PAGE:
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SF’s chief building inspector named in fraud scandal

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Mayor London Breed says DBI Director Tom Hui must leave in wake of allegations

A midrise building under construction, with rows of glass panels along the facade. Photos by Patricia Chang

The ongoing fraud investigation into the massive and delayed 555 Fulton project in Hayes Valley, prompted by allegations against former SF Public Works leader Mohammed Nuru, has now ensnared Tom Hui, director of the city’s Department of Building Inspection. City Attorney Dennis Herrera has accused Hui of accepting bribes from the building’s developer.

The five-story, 139-unit mixed-use development in Hayes Valley, which broke ground in 2014, remains unfinished. Suspicion of bribery, secret dealmaking, and quid pro quo related to the troubled project attracted the attention of the FBI and now an internal city investigation focused on Nuru, restauranteur Nick Bovis, billionaire developer Zhang Li, and powerful SF permit expediter Walter Wong, all suspected of illegal doings.

Now Hui’s name joins the list.

Who is Tom Hui?

Hui is the head of the Department of Building Inspection (DBI), the city agency that enforces SF’s building and housing codes. He took over the job as acting director in 2012 and then moved into the position full-time in 2013.

Hui began as an engineer in the city’s Public Utilities Commission in 1989—his DBI bio notes that the Loma Prieta Earthquake happened on his second day of work—and moved to a job at DBI in 1996. Before becoming director, he worked as “deputy director of plan review services,” an unexciting-sounding but highly influential job overseeing approval of building permit applications.

That rise to the top was not without controversy: In 2012, the former DBI director Vivian Day resigned, with former Building Inspection Commission member Debra Walker alleging that the resignation was to avoid being ousted at the direction of late Mayor Ed Lee, who felt that Day was too scrupulous about code enforcement.

Lee denied the conspiracy charges. Day arrived in 2008 in the wake of another corruption investigation, one focused on former DBI manager Gus Fallay (eventually acquitted on all charges). The excitement, it seems, never ends.

What are the accusations?

The new allegations are another extension of the ongoing corruption scandal centered on former Public Works head Mohammed Nuru, whom both the FBI and the city attorney accuse of making and accepting bribes to benefit billionaire 555 Fulton developer Zhang Li and powerful development deal-broker Walter Wong.

Herrera now says that Hui is the unnamed person referred to in the FBI’s 79-page complaint against Nuru as “DBI Official 1.” In a preliminary report to Mayor London Breed, which both Herrera and Breed published on Tuesday, the city attorney accuses Hui of accepting bribes in the form of gifts, meals, and personal favors, in exchange for “intentional preferential treatment.”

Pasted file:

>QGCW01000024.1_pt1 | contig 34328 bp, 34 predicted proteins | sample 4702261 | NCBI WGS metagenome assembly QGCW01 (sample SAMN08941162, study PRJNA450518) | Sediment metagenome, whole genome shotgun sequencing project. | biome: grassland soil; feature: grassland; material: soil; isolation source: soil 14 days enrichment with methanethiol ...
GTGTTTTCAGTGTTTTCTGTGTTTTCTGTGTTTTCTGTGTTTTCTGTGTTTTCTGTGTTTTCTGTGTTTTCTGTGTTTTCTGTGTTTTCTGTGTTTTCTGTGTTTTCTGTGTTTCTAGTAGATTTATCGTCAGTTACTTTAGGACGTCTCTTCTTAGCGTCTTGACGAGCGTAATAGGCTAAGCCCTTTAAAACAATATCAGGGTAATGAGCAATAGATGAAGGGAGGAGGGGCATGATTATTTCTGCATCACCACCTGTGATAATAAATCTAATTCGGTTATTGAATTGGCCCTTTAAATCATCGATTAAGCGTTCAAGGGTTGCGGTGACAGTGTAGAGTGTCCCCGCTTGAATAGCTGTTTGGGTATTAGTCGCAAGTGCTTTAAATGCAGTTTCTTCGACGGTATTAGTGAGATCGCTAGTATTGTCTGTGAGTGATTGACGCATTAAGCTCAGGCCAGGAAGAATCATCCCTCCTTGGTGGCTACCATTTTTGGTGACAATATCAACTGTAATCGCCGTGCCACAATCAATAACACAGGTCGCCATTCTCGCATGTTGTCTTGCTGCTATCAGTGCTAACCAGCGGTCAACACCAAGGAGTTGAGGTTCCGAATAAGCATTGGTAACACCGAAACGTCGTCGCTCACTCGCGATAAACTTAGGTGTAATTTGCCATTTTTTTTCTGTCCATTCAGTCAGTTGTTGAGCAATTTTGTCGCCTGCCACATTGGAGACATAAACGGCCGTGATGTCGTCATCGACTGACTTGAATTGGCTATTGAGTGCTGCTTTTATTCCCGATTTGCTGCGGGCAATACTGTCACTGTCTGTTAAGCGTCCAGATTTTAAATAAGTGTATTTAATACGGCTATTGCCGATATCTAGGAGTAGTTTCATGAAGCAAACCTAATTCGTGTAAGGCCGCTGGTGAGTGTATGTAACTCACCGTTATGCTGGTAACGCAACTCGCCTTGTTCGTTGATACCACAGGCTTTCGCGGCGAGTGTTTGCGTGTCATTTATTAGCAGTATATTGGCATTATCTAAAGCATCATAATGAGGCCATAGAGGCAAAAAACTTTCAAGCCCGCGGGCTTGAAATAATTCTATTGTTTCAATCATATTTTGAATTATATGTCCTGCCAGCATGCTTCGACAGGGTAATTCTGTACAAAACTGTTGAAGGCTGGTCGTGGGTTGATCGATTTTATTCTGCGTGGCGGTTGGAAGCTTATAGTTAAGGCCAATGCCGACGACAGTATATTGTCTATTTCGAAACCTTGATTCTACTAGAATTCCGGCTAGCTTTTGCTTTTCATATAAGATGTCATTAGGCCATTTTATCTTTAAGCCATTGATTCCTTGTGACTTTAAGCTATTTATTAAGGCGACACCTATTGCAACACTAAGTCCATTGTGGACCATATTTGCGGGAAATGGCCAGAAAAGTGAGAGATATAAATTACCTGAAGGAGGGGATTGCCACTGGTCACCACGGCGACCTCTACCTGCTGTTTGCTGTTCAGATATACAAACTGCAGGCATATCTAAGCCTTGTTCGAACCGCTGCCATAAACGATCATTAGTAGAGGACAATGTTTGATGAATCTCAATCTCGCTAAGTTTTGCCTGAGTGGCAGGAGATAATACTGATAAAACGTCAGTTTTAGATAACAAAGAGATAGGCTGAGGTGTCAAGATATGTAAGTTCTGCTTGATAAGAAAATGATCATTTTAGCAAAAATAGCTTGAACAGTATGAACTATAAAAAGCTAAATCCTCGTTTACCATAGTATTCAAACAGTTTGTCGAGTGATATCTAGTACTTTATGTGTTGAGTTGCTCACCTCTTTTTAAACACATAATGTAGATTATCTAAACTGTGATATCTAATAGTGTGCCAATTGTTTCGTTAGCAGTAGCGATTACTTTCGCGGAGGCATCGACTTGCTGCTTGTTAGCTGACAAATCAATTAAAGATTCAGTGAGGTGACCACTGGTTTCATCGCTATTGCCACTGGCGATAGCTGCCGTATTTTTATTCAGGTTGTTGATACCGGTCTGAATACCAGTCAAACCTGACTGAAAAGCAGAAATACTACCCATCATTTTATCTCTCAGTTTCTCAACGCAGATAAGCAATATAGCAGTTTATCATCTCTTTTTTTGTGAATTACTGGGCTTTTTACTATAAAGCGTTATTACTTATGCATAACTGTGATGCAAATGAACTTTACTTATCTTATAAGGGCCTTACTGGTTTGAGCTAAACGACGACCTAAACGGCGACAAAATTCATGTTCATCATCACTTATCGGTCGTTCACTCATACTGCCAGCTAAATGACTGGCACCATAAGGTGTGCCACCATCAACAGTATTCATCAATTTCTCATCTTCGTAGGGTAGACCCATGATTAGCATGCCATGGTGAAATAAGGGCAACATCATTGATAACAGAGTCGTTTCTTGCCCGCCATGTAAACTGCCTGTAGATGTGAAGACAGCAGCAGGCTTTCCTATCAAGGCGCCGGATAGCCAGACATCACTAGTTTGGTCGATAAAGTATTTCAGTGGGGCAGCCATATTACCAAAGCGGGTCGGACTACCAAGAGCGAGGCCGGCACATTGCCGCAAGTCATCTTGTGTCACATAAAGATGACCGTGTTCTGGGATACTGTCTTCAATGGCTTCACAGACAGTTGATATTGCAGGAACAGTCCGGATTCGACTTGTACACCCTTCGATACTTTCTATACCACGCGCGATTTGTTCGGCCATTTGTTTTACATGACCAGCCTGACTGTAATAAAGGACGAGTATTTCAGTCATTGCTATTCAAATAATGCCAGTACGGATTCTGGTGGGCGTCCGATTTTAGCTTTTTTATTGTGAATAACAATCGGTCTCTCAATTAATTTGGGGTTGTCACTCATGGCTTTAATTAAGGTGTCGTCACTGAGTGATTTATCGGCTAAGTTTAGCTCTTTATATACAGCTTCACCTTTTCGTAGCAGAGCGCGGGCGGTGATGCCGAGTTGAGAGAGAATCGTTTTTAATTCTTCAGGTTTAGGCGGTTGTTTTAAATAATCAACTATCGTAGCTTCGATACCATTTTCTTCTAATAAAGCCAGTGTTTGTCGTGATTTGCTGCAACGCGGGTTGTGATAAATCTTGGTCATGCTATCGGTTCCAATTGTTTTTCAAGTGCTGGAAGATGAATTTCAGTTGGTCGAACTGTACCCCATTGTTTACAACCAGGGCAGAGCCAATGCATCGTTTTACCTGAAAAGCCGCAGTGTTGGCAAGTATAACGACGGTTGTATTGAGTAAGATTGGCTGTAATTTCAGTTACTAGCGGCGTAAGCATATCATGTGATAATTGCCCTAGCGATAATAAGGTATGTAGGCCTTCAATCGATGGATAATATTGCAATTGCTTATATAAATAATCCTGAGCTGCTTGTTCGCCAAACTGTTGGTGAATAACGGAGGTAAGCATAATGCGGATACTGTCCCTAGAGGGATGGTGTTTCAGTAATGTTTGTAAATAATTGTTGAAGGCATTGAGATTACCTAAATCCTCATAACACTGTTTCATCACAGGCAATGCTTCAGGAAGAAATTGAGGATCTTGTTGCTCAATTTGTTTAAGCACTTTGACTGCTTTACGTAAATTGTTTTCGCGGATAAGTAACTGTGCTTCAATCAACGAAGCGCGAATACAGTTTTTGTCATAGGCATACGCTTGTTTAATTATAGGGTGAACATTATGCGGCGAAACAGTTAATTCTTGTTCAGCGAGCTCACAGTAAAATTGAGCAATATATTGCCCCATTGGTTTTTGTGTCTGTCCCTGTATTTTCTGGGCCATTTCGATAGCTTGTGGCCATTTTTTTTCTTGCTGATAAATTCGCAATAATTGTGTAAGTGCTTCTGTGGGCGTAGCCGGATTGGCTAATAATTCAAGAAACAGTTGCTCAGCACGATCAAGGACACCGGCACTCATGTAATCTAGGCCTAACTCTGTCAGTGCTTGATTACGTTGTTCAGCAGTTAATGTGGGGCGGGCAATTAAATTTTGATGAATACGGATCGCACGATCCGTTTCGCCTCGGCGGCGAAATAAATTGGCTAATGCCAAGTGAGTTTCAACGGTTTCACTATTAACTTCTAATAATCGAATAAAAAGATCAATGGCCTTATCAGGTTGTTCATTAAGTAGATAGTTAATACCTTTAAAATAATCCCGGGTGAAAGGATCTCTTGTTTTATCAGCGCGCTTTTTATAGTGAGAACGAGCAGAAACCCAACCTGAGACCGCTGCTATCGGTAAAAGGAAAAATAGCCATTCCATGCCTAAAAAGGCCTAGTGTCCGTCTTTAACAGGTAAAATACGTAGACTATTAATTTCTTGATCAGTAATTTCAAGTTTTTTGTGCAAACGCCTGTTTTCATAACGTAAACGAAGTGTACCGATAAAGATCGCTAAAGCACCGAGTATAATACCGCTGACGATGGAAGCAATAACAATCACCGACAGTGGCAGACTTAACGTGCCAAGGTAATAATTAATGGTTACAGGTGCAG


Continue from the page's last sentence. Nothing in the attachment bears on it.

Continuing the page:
In one incident, Hui allegedly went to dinner with a cadre of Zhang associates in Chinatown, later telling city lawyers in a February interview that Zhang paid for the meal, his share of which came to about $30. Herrera alleges that although the dinner was probably more expensive, even this modest sum would violate DBI rules.

“I should not have done it,” Hui said in the interview, saying he could not defend his decision to accept a developer’s gift. Since Zhang and Hui had no existing relationship, the Chinatown meeting strongly suggests that Zhang received “special access” to Hui, according to the complaint.

As far back as 2008, Hui gave Wong “unprecedented access” to the inner workings of DBI, according to Herrera, and in exchange Hui bartered Wong’s influence for personal favors, such as helping net City Hall jobs for Hui’s son and his son’s girlfriend. Investigators note that Hui used his private email—and not his city-issued account—to talk with Wong, potentially an indication that he knew the communications were inappropriate.

The FBI investigation is separate from the city’s probe. As with its subpoenas of parties involved with 555 Fulton’s development, the city attorney is commenting publicly on an ongoing inquest in a bid to appear transparent in the face of public interest.

There’s one other potentially interesting complication in all this: Mission Local previously reported that much of the paperwork for 555 Fulton that should have been on file with DBI either never existed or went mysteriously missing (temporarily in some cases).

DBI records are often spotty, and security measures that could catch a lot of potential manipulation aren’t in place. A new online system has been delayed for almost a decade. Hui has pledged to reform the record keeping process in the past, but hitherto it’s never happened.

What happens now?

For the record, the allegations against Hui are not proven and he has been neither arrested nor formally charged with any wrongdoings. Hui has not yet returned requests for comment.

Mayor Breed placed Hui on leave Tuesday, asking the Building Inspection Commission to remove him from his position. She expressed the opinion that “the city attorney’s report shows a number of legal and ethical violations.”

Herrera believes that Hui is likely guilty of fraudulent acts beyond what he’s currently suspected of. The FBI has not as of yet named Hui as a suspect to any crime.

As for 555 Fulton, the building remains in limbo, though sales on condos are ongoing despite a firm move-in date.